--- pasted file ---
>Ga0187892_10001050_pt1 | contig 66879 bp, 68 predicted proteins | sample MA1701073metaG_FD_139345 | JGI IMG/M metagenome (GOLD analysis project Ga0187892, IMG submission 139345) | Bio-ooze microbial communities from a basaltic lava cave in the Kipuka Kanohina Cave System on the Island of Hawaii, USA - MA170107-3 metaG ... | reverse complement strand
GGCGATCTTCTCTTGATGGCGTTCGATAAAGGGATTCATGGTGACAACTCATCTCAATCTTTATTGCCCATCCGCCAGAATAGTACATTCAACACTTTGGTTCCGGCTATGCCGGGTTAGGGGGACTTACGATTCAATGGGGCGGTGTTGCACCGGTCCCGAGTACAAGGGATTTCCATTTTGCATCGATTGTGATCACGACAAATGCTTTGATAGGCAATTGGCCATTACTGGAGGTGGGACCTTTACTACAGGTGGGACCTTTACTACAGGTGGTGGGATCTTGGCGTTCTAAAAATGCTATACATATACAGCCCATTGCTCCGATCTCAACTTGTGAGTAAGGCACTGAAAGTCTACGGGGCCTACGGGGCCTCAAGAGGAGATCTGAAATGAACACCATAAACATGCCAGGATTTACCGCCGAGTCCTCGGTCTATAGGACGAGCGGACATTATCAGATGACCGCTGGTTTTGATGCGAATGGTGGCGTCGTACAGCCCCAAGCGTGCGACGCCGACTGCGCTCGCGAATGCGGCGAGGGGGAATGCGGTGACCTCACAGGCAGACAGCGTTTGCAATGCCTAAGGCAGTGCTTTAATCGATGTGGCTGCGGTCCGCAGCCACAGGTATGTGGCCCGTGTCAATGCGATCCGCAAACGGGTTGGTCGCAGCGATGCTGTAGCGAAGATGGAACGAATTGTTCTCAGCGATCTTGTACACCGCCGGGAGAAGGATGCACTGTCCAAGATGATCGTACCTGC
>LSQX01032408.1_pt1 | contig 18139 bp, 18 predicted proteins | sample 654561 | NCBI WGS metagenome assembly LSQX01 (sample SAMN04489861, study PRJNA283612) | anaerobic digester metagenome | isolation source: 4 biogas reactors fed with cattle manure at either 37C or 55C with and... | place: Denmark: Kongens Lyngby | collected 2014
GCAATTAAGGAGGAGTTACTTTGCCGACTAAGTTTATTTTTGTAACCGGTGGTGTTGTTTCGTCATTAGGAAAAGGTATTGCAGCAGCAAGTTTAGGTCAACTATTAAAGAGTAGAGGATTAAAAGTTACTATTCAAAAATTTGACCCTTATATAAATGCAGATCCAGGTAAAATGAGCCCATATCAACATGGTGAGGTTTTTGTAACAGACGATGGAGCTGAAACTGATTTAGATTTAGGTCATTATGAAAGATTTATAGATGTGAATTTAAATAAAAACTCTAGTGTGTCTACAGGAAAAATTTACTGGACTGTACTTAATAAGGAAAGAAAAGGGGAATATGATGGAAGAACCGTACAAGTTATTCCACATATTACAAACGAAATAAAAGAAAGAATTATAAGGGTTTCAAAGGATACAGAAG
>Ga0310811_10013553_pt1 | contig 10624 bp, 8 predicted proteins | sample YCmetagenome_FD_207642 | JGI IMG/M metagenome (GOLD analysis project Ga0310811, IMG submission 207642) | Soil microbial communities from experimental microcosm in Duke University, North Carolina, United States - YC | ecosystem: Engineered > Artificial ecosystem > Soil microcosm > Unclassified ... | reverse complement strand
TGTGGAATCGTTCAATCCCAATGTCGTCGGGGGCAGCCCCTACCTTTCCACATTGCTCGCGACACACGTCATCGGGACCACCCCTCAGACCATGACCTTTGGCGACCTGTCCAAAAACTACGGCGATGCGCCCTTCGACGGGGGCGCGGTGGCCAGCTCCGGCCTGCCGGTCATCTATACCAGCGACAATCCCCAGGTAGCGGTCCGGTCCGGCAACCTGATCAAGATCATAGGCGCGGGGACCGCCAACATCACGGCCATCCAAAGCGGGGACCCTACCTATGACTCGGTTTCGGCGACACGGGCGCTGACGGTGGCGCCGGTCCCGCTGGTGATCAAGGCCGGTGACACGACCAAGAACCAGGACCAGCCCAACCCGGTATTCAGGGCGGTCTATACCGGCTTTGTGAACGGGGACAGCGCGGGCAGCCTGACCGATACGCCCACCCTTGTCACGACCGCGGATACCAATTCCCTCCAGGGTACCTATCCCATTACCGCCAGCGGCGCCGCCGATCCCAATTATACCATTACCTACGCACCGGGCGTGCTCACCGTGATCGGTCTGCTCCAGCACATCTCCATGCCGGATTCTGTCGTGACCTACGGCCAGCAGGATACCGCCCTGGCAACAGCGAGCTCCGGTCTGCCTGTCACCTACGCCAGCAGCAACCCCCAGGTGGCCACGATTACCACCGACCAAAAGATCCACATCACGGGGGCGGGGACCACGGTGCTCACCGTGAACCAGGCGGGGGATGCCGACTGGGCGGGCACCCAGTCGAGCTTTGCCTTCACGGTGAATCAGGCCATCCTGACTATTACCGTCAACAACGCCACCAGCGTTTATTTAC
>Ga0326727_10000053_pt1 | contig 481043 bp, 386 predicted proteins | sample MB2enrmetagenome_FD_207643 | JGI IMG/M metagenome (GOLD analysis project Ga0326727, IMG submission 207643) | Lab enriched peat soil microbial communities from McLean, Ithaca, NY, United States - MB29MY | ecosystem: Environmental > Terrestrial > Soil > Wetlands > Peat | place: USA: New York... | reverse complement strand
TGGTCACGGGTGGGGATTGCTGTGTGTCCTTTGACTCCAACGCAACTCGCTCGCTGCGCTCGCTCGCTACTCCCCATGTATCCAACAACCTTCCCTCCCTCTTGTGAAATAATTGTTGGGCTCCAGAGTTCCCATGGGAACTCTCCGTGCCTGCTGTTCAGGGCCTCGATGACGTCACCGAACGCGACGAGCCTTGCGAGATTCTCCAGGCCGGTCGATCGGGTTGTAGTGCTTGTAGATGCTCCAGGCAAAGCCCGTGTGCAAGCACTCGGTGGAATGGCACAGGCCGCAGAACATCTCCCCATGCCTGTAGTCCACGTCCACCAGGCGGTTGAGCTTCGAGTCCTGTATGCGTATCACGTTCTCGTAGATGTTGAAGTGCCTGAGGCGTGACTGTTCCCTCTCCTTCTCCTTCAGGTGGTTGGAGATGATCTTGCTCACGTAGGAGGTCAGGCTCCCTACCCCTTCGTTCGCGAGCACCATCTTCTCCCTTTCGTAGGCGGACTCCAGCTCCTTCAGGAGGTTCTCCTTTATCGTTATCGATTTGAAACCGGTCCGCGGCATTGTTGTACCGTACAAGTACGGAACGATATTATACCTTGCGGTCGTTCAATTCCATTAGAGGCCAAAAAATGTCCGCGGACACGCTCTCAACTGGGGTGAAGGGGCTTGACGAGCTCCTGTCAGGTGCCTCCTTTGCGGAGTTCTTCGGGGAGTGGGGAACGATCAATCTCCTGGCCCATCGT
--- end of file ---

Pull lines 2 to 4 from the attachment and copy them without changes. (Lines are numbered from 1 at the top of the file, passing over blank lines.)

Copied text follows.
GGCGATCTTCTCTTGATGGCGTTCGATAAAGGGATTCATGGTGACAACTCATCTCAATCTTTATTGCCCATCCGCCAGAATAGTACATTCAACACTTTGGTTCCGGCTATGCCGGGTTAGGGGGACTTACGATTCAATGGGGCGGTGTTGCACCGGTCCCGAGTACAAGGGATTTCCATTTTGCATCGATTGTGATCACGACAAATGCTTTGATAGGCAATTGGCCATTACTGGAGGTGGGACCTTTACTACAGGTGGGACCTTTACTACAGGTGGTGGGATCTTGGCGTTCTAAAAATGCTATACATATACAGCCCATTGCTCCGATCTCAACTTGTGAGTAAGGCACTGAAAGTCTACGGGGCCTACGGGGCCTCAAGAGGAGATCTGAAATGAACACCATAAACATGCCAGGATTTACCGCCGAGTCCTCGGTCTATAGGACGAGCGGACATTATCAGATGACCGCTGGTTTTGATGCGAATGGTGGCGTCGTACAGCCCCAAGCGTGCGACGCCGACTGCGCTCGCGAATGCGGCGAGGGGGAATGCGGTGACCTCACAGGCAGACAGCGTTTGCAATGCCTAAGGCAGTGCTTTAATCGATGTGGCTGCGGTCCGCAGCCACAGGTATGTGGCCCGTGTCAATGCGATCCGCAAACGGGTTGGTCGCAGCGATGCTGTAGCGAAGATGGAACGAATTGTTCTCAGCGATCTTGTACACCGCCGGGAGAAGGATGCACTGTCCAAGATGATCGTACCTGC
>LSQX01032408.1_pt1 | contig 18139 bp, 18 predicted proteins | sample 654561 | NCBI WGS metagenome assembly LSQX01 (sample SAMN04489861, study PRJNA283612) | anaerobic digester metagenome | isolation source: 4 biogas reactors fed with cattle manure at either 37C or 55C with and... | place: Denmark: Kongens Lyngby | collected 2014
GCAATTAAGGAGGAGTTACTTTGCCGACTAAGTTTATTTTTGTAACCGGTGGTGTTGTTTCGTCATTAGGAAAAGGTATTGCAGCAGCAAGTTTAGGTCAACTATTAAAGAGTAGAGGATTAAAAGTTACTATTCAAAAATTTGACCCTTATATAAATGCAGATCCAGGTAAAATGAGCCCATATCAACATGGTGAGGTTTTTGTAACAGACGATGGAGCTGAAACTGATTTAGATTTAGGTCATTATGAAAGATTTATAGATGTGAATTTAAATAAAAACTCTAGTGTGTCTACAGGAAAAATTTACTGGACTGTACTTAATAAGGAAAGAAAAGGGGAATATGATGGAAGAACCGTACAAGTTATTCCACATATTACAAACGAAATAAAAGAAAGAATTATAAGGGTTTCAAAGGATACAGAAG